We are very pleased to welcome Dr. Tressa Pinkleton, ND to our practice. She is a graduate of Bastyr University, is a primary care physician who specializes in chronic health conditions, mental wellness, and preventative care. She utilizes botanical medicine, homeopathy, hydrotherapy, and lifestyle counseling as primary modalities in her practice. A passionate advocate for the body’s natural healing abilities, Dr. Pinkleton enjoys teaching her patients how to achieve and maintain optimal wellness and approaches each visit with enthusiasm and compassion.

She will be in the office Tuesday through Friday and on Saturdays by appointment. Dr. Pinkleton looks forward to meeting you and helping you start your journey towards wellness.

Research Show Acupuncture can Reduce Hot Flashes

Wake Forest Baptist Medical Center researchers say acupuncture treatments over an eight-week period can significantly reduce the number of hot flashes for about 50 percent of women.

In the Sept. 28 issue of the journal Menopause, scientists reported that about half the women in a study showed a reduction in the frequency of hot flashes while half did not.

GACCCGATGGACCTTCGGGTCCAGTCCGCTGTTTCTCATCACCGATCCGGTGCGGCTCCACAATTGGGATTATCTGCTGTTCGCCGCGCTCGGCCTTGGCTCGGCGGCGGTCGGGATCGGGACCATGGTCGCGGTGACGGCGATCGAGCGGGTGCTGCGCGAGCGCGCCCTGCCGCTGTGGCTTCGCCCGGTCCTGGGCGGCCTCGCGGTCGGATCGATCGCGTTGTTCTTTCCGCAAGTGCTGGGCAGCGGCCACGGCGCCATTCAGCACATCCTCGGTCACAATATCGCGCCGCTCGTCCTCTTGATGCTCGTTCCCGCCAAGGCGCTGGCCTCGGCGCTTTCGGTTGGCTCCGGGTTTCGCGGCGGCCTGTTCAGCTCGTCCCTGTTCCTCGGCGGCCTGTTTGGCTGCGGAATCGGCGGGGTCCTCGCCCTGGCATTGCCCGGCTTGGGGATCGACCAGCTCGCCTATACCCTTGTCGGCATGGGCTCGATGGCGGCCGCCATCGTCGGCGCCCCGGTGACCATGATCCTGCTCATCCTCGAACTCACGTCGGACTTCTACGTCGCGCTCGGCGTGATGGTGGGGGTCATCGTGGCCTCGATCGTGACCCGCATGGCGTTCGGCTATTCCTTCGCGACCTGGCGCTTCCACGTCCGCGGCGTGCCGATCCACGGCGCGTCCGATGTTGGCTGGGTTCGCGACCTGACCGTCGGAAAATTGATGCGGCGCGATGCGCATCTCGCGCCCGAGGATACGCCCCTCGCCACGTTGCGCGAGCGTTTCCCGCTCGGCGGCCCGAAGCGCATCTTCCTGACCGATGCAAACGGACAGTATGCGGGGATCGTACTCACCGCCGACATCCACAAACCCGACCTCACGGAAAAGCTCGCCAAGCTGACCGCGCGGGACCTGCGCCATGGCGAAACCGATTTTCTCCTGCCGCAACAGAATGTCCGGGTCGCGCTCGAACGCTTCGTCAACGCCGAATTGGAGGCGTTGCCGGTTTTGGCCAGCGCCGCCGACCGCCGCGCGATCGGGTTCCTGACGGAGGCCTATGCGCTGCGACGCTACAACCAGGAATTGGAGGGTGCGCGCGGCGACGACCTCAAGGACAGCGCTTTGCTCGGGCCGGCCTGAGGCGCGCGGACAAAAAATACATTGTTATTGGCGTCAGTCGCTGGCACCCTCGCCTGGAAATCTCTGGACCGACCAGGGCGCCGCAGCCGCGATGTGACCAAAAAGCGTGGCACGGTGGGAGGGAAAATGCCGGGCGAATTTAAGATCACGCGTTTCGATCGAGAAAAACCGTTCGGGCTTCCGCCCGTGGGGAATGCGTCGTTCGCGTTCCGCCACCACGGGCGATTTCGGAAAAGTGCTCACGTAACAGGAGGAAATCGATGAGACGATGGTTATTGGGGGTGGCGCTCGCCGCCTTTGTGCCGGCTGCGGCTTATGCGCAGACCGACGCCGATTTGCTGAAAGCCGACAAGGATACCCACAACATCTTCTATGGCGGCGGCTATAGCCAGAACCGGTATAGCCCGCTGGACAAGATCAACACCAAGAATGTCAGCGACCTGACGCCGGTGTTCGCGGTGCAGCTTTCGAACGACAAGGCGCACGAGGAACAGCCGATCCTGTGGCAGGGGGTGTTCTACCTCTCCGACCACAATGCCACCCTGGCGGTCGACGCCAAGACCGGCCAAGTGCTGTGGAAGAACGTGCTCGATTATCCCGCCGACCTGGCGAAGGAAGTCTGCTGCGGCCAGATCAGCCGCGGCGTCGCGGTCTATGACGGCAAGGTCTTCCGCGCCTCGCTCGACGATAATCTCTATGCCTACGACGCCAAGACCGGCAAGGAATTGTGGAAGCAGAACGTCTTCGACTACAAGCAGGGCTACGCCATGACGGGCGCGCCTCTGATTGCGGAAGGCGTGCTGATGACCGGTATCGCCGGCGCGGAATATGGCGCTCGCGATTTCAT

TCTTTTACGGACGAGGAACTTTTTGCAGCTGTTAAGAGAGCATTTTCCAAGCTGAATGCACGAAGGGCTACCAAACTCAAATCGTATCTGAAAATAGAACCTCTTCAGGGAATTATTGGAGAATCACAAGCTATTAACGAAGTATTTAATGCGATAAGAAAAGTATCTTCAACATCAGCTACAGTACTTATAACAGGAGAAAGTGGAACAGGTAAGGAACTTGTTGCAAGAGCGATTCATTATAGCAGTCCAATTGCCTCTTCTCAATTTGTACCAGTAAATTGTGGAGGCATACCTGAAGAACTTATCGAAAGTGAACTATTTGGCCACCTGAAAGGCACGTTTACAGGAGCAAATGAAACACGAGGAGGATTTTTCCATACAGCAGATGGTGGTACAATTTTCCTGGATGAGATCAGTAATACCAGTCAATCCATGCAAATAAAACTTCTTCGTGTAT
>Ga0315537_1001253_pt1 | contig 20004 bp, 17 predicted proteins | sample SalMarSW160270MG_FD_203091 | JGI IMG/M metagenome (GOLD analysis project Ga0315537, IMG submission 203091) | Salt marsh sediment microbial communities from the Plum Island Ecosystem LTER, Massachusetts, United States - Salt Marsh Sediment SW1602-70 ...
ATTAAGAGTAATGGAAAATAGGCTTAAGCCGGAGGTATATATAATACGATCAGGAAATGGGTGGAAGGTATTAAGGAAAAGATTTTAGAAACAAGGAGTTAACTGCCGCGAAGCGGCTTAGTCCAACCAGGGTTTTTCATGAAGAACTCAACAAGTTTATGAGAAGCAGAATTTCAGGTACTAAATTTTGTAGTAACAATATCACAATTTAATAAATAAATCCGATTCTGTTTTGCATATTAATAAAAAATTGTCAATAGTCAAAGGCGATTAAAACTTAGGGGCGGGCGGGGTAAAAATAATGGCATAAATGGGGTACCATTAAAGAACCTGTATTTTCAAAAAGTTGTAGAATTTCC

“Women bothered by hot flashes and night sweats may want to give acupuncture a try as a relatively low-cost, low-risk treatment,” said Nancy Avis, lead author of the study and professor of public health sciences at Wake Forest School of Medicine, part of Wake Forest Baptist.

She said some women have said they have some discomfort from the needle insertion during an acupuncture procedure, but it’s usually fairly mild.

“There are no long-term side effects or risks as opposed to some medications,” she said.

Avis said women will know quickly if acupuncture will work for them.

“Women who had a reduction in their hot flashes saw a benefit beginning after about three to four weeks of weekly treatments,” Avis said.

She said that some insurance companies cover acupuncture but not all of them.

The National Center for Complementary and Integrative Health at the National Institutes of Health provided a nearly $1.5 million grant to fund the study that included 209 perimenopausal and postmenopausal women ages 45 to 60 who had on average at least four hot flashes or night sweats per day. The women were chosen at random to receive up to 30 acupuncture treatments within six months or to a control group.